Having begun his career in hairdressing at 16 years of age, Paul Jones has re-written the norms of the industry. He has trained under the veritable gods of hairdressing, namely, Patrick Cameron, Simon Smith, among others. With Salon India, he shares his joys and tribulations, which have stood him well and made him the hairdresser who has emerged victorious
In all honesty, it was never my ambition to be a hairdresser, but I wanted to travel. However, it is amusing how 20 years into this career, I am travelling. A lot! I was 16, when I started working on Saturdays in a salon. I remember seeing the ladies enter looking normal, but leaving looking so glamorous and happy. I remember thinking then ‘I want the power and skills to make women look the best versions of themselves’.
So, I was always that hairdresser who would say ‘I do not put hair up or ‘I do not braid’. The fact was that I could not even put a grip in someones hair after being in the industry for 10 years. However, when I started getting interested in the session/ fashion world, I realised that this issue was going to hold me back. So I enrolled for a Patrick Cameron ‘hair up’ class, and realised that I had the ability, but not the interest before. The course not only taught me to put in a hair grip, but finally had me looking at hair in a completely different way. I did four more classes with him and practiced every available free minute I would get in the salon. I invested in a head block/ dolls head (something I recommend every one to do), I devised my own ways of doing things. As a Dyslexic, it was the best way to learn. My first ever hairdressing job was in a small salon in Wolverhampton, my home town. I made some of my best friends there, friendships I still have today.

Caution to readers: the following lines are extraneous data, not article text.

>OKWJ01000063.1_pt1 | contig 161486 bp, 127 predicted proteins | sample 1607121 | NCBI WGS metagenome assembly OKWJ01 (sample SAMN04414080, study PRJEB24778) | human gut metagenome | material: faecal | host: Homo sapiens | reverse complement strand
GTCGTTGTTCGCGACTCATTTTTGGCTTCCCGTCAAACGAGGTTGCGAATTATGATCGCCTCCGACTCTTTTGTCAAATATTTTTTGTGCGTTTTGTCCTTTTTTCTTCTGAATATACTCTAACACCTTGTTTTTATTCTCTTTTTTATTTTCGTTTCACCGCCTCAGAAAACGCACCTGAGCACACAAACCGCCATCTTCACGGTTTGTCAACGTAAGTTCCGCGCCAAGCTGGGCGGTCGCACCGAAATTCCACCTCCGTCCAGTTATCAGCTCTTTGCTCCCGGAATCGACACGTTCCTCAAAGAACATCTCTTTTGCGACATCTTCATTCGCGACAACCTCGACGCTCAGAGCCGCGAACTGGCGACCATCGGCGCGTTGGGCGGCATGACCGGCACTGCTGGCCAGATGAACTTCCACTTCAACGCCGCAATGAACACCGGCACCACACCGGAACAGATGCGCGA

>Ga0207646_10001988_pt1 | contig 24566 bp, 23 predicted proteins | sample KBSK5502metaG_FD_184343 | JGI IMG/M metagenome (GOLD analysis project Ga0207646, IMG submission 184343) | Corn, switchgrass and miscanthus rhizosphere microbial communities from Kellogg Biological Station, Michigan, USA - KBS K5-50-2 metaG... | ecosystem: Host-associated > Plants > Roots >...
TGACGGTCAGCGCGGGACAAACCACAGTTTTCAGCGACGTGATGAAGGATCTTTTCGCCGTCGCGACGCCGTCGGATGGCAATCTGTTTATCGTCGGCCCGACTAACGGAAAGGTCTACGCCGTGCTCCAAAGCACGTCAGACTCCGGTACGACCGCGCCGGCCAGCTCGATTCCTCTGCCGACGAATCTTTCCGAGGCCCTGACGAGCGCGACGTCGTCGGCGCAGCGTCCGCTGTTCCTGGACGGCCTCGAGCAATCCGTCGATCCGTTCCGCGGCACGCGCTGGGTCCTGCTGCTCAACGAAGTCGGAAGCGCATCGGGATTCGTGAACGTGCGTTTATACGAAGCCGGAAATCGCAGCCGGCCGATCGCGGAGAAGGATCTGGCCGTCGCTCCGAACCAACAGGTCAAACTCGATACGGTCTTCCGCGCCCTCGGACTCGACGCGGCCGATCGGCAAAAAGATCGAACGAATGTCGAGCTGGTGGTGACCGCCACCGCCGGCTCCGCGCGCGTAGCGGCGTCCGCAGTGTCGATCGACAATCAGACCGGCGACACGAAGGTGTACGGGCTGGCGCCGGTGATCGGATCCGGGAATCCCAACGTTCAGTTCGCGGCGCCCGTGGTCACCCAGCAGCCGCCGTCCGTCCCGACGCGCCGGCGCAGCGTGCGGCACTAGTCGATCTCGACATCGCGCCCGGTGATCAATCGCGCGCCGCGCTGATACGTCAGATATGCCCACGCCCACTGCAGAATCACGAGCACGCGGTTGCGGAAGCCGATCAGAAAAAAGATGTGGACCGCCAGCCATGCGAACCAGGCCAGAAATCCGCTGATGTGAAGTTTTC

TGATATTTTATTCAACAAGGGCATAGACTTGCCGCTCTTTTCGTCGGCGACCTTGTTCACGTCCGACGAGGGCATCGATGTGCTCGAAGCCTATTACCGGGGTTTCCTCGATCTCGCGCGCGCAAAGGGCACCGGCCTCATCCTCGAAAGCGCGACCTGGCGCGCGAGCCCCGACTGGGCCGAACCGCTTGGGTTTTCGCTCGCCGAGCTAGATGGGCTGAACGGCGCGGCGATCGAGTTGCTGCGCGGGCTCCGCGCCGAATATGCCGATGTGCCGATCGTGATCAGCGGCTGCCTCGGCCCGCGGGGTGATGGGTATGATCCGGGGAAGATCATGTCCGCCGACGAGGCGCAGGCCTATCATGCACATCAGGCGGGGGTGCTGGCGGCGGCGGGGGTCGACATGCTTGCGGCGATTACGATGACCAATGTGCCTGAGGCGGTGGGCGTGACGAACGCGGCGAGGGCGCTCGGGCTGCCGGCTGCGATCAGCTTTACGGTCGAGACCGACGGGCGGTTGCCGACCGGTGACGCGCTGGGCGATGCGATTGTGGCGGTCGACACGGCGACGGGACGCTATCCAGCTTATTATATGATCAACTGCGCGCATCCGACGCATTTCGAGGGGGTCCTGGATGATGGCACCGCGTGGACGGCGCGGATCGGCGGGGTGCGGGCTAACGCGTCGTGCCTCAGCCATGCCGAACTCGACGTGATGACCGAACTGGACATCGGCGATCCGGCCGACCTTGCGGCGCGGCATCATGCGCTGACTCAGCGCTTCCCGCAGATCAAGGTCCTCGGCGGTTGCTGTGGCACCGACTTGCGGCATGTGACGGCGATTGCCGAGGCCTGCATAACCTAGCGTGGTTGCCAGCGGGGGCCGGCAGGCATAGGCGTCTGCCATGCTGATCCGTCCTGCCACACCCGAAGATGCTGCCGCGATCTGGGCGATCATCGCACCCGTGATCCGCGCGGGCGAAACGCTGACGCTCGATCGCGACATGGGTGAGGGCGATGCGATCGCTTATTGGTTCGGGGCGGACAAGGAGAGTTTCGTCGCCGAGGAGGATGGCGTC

Initially it was Simon Smith, the Regional Manager for Nicky Clarke Salons. I had the hardest trade test of my life with him! I had to do four haircuts while he sat there watching me. He had a face like thunder the whole time and I was terrified of making a mistake. I had previously been working at Toni&Guy where undercuts and mullets were in vogue. But Clarke is more about classic cuts and styling. So, I did my first cut which was a bob with a undercut. I thought it looked great. When I finished the cut, he told me it was horrendous and if I did one more like that, I could leave. I did three more cuts and I got the job, so, I guess they were fine! He taught me how to do classical hairdressing and simplified everything for me. This was the first time in my career many haircuts made sense, with regard to hair types, and more. I worked for him for five years and will always be grateful to him for putting that fear in me as it only pushed me to work harder. In my fashion career, I have been fortunate to work with Sam Knight, he has been a great source of inspiration.
I was the only assistant attached to three hairstylists and a colour technician, and I also had to be at the reception. I was naughty and played tricks on the stylists. My old boss had his hands full with me!
Forte as a renowned stylist